Included in the fixed costs are $5,400,000 in allocated common costs, which are split evenly among the three divisions. Is an even split the best way to allocate those costs? Why or why not? What other ways might Acme consider using to allocate the common fixed costs? Other options could be based on volume of use of these common costs.
Example – SnowBucks
Suppose SnowBucks, Inc., has three product lines: snow boots, snow sporting equipment, and a clothing line for winter sports. It has been brought to senior management’s attention that the snow boot product line is unprofitable. The table below shows the data presented to senior management:
Upon initial review, it appears that the snow boot product line is unprofitable. Should this product line be eliminated? To adequately analyse this situation, a proper analysis of the relevant revenues and costs must be made. The income statement above does not separate relevant from non-relevant (also called irrelevant) costs.
In conducting the analysis, the accounting team discovers that each product line is allocated certain costs over which the product line managers have no control. These allocated costs are typically associated with areas of the company that do not generate revenue but are necessary for the running of the business, such as salaries for executives, human resources, and accounting at headquarters.
The cost of these parts of the business must somehow be shared with the revenue-generating portions of the business. Companies often allocate these costs to other parts of the business based on some formula, such as dividing the total costs by the number of divisions or segments, as percentage of total revenue, or as percentage of total square footage.
SnowBucks currently allocates these costs equally to the three product lines, and all the fixed selling and administrative expenses are considered allocated costs. In addition, the fixed manufacturing expenses represent factory rent, depreciation, and insurance, and all these costs will continue to exist regardless of whether the snow boot division continues. However, included in the fixed manufacturing expenses is the $75,000 salary of a sales supervisor for each division. This is an avoidable fixed cost as this cost would no longer exist if any division ceased operating.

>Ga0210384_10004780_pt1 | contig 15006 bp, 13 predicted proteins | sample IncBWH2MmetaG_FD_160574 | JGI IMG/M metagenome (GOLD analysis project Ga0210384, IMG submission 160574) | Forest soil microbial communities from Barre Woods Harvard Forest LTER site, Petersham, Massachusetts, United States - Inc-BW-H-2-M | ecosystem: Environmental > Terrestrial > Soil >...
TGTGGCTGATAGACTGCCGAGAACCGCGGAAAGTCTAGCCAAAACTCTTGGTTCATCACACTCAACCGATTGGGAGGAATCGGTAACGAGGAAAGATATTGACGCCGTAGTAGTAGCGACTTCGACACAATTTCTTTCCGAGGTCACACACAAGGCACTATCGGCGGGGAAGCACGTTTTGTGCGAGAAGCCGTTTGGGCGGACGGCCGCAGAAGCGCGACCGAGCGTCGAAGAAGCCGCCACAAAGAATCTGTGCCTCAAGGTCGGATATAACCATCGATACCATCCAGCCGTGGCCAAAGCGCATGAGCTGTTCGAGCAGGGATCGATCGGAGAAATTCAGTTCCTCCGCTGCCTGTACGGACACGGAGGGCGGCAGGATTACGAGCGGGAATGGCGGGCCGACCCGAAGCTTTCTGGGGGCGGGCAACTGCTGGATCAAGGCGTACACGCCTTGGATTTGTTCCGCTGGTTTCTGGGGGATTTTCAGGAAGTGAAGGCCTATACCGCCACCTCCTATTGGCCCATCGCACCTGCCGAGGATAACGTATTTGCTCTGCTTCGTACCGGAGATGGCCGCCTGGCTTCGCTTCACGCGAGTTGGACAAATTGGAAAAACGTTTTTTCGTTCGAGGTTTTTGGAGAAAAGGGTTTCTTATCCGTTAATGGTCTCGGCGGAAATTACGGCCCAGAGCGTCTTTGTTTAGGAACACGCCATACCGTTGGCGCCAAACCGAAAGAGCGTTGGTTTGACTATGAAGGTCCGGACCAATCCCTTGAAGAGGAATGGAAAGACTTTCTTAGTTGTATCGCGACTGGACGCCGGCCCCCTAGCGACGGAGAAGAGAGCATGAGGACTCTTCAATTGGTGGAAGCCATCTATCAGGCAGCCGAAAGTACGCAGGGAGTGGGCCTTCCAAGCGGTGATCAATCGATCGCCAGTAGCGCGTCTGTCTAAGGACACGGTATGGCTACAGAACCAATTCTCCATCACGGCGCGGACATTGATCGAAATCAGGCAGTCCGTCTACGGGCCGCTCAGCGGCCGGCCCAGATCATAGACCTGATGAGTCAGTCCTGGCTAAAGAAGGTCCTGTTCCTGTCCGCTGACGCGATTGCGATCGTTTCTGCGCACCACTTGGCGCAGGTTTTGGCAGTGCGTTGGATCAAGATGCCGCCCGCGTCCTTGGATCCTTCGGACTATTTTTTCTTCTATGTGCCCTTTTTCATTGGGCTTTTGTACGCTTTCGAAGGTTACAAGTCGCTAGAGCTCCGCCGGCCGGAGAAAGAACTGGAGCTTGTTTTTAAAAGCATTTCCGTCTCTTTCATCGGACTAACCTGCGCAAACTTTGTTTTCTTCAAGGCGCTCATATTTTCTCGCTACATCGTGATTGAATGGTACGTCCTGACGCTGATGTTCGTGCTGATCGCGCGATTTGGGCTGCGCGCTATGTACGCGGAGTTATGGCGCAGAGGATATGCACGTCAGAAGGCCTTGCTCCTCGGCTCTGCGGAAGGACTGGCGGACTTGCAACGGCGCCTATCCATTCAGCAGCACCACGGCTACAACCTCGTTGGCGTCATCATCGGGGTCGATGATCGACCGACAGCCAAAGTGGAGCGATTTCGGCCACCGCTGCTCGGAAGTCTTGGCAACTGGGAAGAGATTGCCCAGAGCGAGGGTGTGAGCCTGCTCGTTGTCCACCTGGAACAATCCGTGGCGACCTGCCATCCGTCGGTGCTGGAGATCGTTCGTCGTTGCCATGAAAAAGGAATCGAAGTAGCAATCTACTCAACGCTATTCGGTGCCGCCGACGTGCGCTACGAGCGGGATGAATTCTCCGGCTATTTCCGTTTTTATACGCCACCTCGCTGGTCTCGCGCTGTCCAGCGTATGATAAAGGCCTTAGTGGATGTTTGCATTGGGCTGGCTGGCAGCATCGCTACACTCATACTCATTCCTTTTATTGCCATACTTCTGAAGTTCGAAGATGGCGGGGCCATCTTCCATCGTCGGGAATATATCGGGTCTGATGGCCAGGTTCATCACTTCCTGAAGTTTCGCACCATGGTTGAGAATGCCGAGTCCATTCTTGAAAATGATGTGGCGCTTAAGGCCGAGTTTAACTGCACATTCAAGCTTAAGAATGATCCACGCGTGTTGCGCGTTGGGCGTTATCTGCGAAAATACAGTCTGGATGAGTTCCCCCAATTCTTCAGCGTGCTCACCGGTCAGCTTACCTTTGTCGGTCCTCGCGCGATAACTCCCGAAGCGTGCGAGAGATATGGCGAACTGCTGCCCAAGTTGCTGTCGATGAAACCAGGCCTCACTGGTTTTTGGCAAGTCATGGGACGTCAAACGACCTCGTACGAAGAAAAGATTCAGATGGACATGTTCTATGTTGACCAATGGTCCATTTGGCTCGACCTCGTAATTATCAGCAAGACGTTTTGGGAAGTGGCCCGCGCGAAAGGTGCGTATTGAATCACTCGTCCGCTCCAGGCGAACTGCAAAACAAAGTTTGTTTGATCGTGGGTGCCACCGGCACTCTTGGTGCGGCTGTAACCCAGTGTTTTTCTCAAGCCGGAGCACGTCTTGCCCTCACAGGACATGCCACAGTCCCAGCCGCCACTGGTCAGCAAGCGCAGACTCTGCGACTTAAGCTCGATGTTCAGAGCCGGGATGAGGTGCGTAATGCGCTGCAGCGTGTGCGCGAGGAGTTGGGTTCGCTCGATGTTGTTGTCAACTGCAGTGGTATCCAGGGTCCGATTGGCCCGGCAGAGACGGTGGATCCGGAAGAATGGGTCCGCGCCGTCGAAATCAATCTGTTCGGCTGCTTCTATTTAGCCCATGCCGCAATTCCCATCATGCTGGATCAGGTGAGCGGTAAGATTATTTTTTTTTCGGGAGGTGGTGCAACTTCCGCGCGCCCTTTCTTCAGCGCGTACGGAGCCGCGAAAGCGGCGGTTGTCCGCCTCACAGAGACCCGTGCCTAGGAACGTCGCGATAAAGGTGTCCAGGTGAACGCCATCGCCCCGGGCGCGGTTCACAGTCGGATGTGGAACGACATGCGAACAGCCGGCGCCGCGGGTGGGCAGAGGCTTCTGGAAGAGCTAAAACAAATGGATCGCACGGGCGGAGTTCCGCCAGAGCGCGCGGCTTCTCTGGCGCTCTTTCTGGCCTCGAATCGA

SnowBucks worked example – using the contribution margin method
Based on the new information, a new analysis using a product line margin indicates the following:
Final analysis of the decision
This new analysis shows that when the relevant costs and revenues are considered, it is apparent the snow boot product line is contributing toward meeting the fixed costs of the business and therefore to overall corporate profitability. The reason the snow boot product line was showing an operating loss was due to the allocation of common costs. Consideration should be given to the way allocated costs are assigned to the various products to determine if the allocation is logical or if another allocation method, such as one based on each product line’s percentage of the total corporate sales, would provide a better matching of costs and services provided by corporate headquarters. Management should also consider qualitative factors, such as the impact of removing one product line on the overall sales of the other products. If customers commonly buy snow boots and skis together, then discontinuing the snow boot line could impact the sales of snow skis.